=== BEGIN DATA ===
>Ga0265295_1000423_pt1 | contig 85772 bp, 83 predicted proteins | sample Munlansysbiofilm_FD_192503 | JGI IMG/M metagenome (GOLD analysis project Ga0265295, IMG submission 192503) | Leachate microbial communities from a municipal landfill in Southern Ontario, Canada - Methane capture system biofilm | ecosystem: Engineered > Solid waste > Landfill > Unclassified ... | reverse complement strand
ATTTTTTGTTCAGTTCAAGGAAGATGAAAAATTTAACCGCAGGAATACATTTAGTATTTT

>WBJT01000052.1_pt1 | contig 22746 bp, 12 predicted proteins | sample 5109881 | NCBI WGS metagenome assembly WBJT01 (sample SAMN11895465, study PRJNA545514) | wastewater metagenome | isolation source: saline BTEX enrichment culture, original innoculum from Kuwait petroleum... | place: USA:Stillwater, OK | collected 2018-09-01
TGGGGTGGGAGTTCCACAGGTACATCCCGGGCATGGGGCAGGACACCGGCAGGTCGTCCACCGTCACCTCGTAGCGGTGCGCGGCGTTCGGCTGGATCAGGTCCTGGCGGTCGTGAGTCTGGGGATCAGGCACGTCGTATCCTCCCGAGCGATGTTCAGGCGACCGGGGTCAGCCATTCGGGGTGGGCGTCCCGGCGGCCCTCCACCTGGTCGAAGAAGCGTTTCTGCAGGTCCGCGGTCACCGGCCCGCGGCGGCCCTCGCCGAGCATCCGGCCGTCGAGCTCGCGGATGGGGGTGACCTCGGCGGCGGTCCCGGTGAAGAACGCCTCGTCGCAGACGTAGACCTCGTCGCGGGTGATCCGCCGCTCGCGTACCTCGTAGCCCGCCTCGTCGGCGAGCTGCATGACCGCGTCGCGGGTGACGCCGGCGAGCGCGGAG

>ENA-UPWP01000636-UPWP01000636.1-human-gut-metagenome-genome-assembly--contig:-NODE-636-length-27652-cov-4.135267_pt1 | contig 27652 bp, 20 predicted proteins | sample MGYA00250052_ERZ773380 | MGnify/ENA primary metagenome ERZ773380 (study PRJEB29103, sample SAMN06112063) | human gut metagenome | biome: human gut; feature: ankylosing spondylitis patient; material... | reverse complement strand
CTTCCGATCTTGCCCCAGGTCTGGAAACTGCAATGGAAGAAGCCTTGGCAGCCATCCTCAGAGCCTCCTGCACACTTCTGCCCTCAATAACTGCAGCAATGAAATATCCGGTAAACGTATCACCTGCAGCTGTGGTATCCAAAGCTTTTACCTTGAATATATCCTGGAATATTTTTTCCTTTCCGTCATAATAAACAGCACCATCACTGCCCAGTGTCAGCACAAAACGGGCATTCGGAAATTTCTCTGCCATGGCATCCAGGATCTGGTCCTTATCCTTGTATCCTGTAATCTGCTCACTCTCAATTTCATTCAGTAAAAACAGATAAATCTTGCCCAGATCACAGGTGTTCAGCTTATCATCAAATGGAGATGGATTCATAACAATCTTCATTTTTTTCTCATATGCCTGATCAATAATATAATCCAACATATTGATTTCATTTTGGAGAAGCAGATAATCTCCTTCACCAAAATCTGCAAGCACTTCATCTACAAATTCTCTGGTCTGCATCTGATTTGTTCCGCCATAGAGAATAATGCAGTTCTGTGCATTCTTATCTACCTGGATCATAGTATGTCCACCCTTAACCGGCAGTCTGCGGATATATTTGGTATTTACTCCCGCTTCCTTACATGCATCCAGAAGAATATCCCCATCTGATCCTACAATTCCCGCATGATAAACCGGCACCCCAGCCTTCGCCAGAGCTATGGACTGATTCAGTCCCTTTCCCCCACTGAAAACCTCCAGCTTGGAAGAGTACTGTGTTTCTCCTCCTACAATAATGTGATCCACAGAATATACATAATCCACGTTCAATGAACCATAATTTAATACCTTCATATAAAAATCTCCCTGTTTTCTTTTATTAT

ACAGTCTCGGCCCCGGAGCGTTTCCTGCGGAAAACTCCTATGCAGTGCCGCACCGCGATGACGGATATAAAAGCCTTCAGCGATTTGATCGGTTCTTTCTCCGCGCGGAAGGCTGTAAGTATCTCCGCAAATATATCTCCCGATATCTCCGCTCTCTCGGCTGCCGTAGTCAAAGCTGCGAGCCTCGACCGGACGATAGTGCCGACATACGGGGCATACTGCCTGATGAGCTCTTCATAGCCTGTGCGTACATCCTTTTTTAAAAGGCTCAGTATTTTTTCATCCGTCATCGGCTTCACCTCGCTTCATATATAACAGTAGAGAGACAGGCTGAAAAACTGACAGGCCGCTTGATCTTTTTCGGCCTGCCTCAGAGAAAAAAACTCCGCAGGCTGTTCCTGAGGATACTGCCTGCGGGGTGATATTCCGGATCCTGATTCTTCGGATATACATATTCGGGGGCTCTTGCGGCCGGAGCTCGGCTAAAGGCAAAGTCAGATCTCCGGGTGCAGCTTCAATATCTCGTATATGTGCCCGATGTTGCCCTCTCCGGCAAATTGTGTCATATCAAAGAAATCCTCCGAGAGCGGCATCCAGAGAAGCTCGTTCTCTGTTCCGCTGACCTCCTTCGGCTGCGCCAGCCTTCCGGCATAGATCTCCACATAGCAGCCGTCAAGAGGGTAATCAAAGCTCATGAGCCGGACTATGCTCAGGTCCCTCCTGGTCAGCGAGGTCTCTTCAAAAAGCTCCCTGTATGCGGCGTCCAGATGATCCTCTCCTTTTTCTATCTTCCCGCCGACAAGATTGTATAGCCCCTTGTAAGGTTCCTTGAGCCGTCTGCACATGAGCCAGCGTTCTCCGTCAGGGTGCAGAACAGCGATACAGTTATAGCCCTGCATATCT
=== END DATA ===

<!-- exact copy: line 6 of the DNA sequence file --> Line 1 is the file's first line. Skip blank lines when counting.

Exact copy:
CTTCCGATCTTGCCCCAGGTCTGGAAACTGCAATGGAAGAAGCCTTGGCAGCCATCCTCAGAGCCTCCTGCACACTTCTGCCCTCAATAACTGCAGCAATGAAATATCCGGTAAACGTATCACCTGCAGCTGTGGTATCCAAAGCTTTTACCTTGAATATATCCTGGAATATTTTTTCCTTTCCGTCATAATAAACAGCACCATCACTGCCCAGTGTCAGCACAAAACGGGCATTCGGAAATTTCTCTGCCATGGCATCCAGGATCTGGTCCTTATCCTTGTATCCTGTAATCTGCTCACTCTCAATTTCATTCAGTAAAAACAGATAAATCTTGCCCAGATCACAGGTGTTCAGCTTATCATCAAATGGAGATGGATTCATAACAATCTTCATTTTTTTCTCATATGCCTGATCAATAATATAATCCAACATATTGATTTCATTTTGGAGAAGCAGATAATCTCCTTCACCAAAATCTGCAAGCACTTCATCTACAAATTCTCTGGTCTGCATCTGATTTGTTCCGCCATAGAGAATAATGCAGTTCTGTGCATTCTTATCTACCTGGATCATAGTATGTCCACCCTTAACCGGCAGTCTGCGGATATATTTGGTATTTACTCCCGCTTCCTTACATGCATCCAGAAGAATATCCCCATCTGATCCTACAATTCCCGCATGATAAACCGGCACCCCAGCCTTCGCCAGAGCTATGGACTGATTCAGTCCCTTTCCCCCACTGAAAACCTCCAGCTTGGAAGAGTACTGTGTTTCTCCTCCTACAATAATGTGATCCACAGAATATACATAATCCACGTTCAATGAACCATAATTTAATACCTTCATATAAAAATCTCCCTGTTTTCTTTTATTAT